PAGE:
so you can have

front gear 1 by, back gear 1, then 2, then 3, then 4, then 5, then 6
then you run out of back gears and you still want to go faster so you go to
front gear 2 by back gear 1, then 2, then 3, then 4, then 5, then 6 and so on.

and the same in reverse

the lower the gear, the easier it is to turn the pedals, but the less the wheels turn. Usually this means that if it's a hill, you go down gears so it's easier to push, and you go slower. If you are going fast on a flat or pedalling downhill, you go up gears so that your legs don't fly off trying to keep up with the revolutions (called cadence in bike parlance for some weird reason)!!!!!

You can do all the combinations of back and front gears, BUT it's generally recommended to do the following combinations

Front 1 = Back 1, 2, 3
Front 2 = Back 3, 4, 5,
Front 3 = Back 5, 6, 7

this saves endlessly skipping through gears and also it saves your chain because if you look at your gears, if you have the lowest on the front and the highest on the back, it actually crosses on a diagonal and this leads to wear and tear earlier.

In practical terms this means (if we start from the lowest gear, which you generally don't, but for argument's sake)
Right hand (front) 1 - left hand (back) 1
RH 1 - LH 2 (changing up lect back gears
RH 1 - LH 3
RH 2 - LH 3 (so rather than change your left back, you change your right front)
RH 2 - LH 4
RH 2 - LH 5
RH 3 - LH 5 (changing that front gear again)
RH 3 - LH 6
RH 3 - LH 7 (and by this time you're dong about 45kph and yelling whoopee!!)

I usually stay pretty well in RH 3-LH 5 and shift from there depending on the situation



There are way more gears these days, but it is easier to go faster with more gears (since that way you don't have your legs bouncing off at high speeds (with a narrow band of low gears), or conversely if the bike has a narow band of high gears, need legs like a weightlifter to get off the start line!!!)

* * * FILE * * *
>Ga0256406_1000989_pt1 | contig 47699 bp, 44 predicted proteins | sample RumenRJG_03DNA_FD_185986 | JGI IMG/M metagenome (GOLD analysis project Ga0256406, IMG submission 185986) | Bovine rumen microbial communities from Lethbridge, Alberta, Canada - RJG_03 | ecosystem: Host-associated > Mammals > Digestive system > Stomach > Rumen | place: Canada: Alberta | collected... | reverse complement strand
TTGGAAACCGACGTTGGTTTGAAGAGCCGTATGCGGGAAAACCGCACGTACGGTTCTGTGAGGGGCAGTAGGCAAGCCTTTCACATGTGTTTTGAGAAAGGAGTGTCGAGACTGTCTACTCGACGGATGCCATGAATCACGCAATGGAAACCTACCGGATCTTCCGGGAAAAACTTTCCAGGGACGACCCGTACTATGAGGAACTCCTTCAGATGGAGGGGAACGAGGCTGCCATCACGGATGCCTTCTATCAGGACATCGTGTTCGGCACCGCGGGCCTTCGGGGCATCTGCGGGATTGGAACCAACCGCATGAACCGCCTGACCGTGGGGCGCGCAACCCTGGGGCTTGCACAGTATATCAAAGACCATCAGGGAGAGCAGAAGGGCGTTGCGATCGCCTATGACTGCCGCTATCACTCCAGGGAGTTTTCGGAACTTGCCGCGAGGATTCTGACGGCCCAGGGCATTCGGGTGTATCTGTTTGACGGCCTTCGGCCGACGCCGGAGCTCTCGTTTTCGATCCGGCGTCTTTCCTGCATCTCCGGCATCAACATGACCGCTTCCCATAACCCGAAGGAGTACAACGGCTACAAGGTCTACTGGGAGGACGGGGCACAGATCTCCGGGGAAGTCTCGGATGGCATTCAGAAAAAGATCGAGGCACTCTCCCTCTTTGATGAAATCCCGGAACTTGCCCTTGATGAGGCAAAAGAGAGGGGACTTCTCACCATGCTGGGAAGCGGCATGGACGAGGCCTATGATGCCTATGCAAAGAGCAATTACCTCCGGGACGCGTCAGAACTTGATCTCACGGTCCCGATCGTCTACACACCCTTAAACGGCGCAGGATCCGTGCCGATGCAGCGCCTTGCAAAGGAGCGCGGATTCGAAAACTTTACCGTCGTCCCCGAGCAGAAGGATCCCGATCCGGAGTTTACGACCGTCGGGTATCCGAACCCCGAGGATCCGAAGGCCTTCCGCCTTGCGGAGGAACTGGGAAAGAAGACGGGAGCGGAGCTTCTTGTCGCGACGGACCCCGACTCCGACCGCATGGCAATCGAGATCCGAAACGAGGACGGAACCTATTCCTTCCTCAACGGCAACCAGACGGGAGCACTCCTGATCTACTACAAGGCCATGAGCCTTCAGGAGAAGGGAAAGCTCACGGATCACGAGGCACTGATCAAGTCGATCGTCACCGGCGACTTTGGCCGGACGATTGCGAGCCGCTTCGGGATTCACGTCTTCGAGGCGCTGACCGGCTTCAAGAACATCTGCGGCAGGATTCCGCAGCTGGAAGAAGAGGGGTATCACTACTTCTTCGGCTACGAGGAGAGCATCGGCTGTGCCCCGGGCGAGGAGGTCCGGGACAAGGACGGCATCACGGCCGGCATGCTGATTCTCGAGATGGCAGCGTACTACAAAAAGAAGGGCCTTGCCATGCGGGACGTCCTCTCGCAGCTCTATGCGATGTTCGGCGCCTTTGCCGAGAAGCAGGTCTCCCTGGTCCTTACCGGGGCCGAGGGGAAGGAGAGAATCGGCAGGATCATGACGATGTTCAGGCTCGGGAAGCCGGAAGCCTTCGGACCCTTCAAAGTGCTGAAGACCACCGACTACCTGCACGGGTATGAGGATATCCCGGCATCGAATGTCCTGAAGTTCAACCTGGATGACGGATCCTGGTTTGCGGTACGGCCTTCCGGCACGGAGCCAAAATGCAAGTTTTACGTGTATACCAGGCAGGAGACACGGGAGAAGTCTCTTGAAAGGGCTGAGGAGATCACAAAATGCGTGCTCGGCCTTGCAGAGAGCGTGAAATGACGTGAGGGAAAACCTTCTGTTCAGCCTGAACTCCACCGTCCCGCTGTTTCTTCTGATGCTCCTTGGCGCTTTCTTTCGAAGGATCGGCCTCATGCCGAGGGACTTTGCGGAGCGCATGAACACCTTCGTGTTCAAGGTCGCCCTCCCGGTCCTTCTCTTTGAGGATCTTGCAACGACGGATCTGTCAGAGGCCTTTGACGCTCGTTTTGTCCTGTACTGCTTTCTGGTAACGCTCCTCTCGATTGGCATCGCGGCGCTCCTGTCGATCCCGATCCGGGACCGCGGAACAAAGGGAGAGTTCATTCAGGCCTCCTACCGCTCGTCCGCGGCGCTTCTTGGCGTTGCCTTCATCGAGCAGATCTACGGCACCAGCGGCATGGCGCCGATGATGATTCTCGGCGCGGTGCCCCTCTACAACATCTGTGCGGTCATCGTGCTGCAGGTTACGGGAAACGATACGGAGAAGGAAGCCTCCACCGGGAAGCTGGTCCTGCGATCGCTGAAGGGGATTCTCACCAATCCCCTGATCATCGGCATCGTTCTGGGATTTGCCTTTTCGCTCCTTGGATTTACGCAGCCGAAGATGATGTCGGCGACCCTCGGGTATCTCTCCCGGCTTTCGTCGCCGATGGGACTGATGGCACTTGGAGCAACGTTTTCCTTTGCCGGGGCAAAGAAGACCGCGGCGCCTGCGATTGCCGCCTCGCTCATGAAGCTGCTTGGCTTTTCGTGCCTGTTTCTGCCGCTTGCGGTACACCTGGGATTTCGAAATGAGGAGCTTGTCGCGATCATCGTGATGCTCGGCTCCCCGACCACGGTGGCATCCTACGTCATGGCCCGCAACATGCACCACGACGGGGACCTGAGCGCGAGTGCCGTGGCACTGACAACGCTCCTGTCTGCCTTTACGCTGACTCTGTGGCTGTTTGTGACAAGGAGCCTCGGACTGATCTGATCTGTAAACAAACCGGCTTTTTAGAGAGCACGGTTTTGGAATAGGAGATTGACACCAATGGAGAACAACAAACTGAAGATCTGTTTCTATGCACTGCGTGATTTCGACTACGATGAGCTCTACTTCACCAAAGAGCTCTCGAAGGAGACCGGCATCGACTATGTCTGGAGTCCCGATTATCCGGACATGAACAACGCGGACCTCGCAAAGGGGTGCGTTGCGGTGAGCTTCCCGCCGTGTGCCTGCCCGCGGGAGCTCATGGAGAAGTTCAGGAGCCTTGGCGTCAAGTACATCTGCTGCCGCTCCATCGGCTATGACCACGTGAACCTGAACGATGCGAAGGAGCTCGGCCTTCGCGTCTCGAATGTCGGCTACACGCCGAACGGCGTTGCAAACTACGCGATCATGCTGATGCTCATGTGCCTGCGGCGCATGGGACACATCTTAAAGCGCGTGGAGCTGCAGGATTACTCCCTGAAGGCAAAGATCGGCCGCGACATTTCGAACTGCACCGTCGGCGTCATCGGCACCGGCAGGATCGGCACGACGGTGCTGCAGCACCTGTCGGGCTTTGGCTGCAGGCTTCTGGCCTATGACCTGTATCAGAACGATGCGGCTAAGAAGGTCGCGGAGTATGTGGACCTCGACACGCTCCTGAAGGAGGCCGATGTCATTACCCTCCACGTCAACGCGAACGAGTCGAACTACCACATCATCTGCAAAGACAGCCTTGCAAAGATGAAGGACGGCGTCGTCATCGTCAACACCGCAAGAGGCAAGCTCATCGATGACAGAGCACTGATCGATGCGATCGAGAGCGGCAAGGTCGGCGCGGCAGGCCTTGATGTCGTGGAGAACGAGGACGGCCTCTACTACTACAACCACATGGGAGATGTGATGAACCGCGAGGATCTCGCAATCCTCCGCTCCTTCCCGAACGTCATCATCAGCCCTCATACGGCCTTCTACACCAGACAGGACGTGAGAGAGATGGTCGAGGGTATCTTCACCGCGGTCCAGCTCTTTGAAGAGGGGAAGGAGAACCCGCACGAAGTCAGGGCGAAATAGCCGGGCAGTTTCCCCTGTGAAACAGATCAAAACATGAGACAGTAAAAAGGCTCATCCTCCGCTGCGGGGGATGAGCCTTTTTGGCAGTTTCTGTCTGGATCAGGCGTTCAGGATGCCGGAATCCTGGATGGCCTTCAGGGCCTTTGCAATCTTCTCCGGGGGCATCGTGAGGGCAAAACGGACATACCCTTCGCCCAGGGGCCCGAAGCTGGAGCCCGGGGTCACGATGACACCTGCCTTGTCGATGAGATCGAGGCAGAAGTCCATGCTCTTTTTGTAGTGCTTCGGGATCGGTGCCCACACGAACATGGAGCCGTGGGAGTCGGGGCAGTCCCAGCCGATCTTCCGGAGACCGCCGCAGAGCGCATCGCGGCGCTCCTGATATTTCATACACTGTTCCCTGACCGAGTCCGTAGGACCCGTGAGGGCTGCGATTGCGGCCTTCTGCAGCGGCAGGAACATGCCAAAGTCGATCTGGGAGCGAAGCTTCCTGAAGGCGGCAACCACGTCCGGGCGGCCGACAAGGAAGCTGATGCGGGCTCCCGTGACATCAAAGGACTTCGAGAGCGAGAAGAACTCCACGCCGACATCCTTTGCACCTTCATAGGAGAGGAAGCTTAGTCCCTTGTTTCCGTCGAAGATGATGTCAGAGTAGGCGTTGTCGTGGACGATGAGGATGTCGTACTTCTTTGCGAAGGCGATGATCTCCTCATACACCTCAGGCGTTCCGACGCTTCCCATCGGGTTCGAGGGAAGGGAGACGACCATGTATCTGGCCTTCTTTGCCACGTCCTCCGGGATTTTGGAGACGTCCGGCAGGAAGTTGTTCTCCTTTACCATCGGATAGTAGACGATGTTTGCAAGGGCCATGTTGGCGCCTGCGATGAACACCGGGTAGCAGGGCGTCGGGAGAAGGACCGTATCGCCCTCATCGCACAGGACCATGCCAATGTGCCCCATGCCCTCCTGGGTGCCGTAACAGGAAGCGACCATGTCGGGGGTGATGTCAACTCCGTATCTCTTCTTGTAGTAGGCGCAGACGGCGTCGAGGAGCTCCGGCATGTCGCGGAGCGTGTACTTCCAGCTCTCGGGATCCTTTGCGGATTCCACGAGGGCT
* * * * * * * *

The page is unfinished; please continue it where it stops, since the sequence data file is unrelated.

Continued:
As for changing gears, it's a bit like changing gears in your car, but without a clutch. You need to ease off a bit on the accelerator (pedalling) when you change so you don't get everything in a crunch and bang. For a while you might try stopping pedalling, changing then slowly easing back onto the pedals. After a while you will get the hang of mid pedal changing and even changing smoothly on hills!!! (to start with I would advise getting into the correct gear BEFORE the hill)

oh and if the chain jumps off, don't panic. there's a bit near the back gears that kida holds the chain away from the gears and moves backwards and forwards (far as I can see it's supposed to keep tension on the chain). If you push that back towards the pedal you can manually put the chain back on the cog (spiky gear bit). This will make your hands icky.

A cleaner cheat is to put the bike into a higher front gear and pick the back tyre up and spin the pedal (watch your shins). This will often get the chain back on without getting your hands dirty.
Last edited by Butterfly_Dawn on Thu Aug 09, 2007 10:16 am, edited 1 time in total.
35kg lost. (November 2005 - October 2006)
15kg gained again (as at October 2010).
Back to the drawing board - Let's do this thing!

"You can't change the winds, but you can change the sails"

"Reach out and take control of what lands in your lap"

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Postby Playboy_bunny » Thu Aug 09, 2007 10:06 am

wow! :shock: Lucky duck! :D
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Postby milkyway » Thu Aug 09, 2007 12:31 pm

Hi Vanessa - I got a fuel belt for my longer runs. It has a little pouch for keys/phone too which is quite handy.

It looks exactly like this:

Image

You can get them with just two little bottles, too. It fits snugly and doesn't bounce around at all. I don't even notice it's there. I usually only take 2 bottles with me, but I got the 4 bottle belt as I expected to need it for running longer and longer distances.

It cost around $50 and I bought it at a bike shop.
Just keep moving! And don't be lazy...
------------------------
SW: 74.3kg - 1/1/09
CW: 71.1kg - 3/5/09
GW 62kg
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Postby kate_turner2000 » Thu Aug 09, 2007 12:35 pm

thats really cute!! i want one with pink bottles :)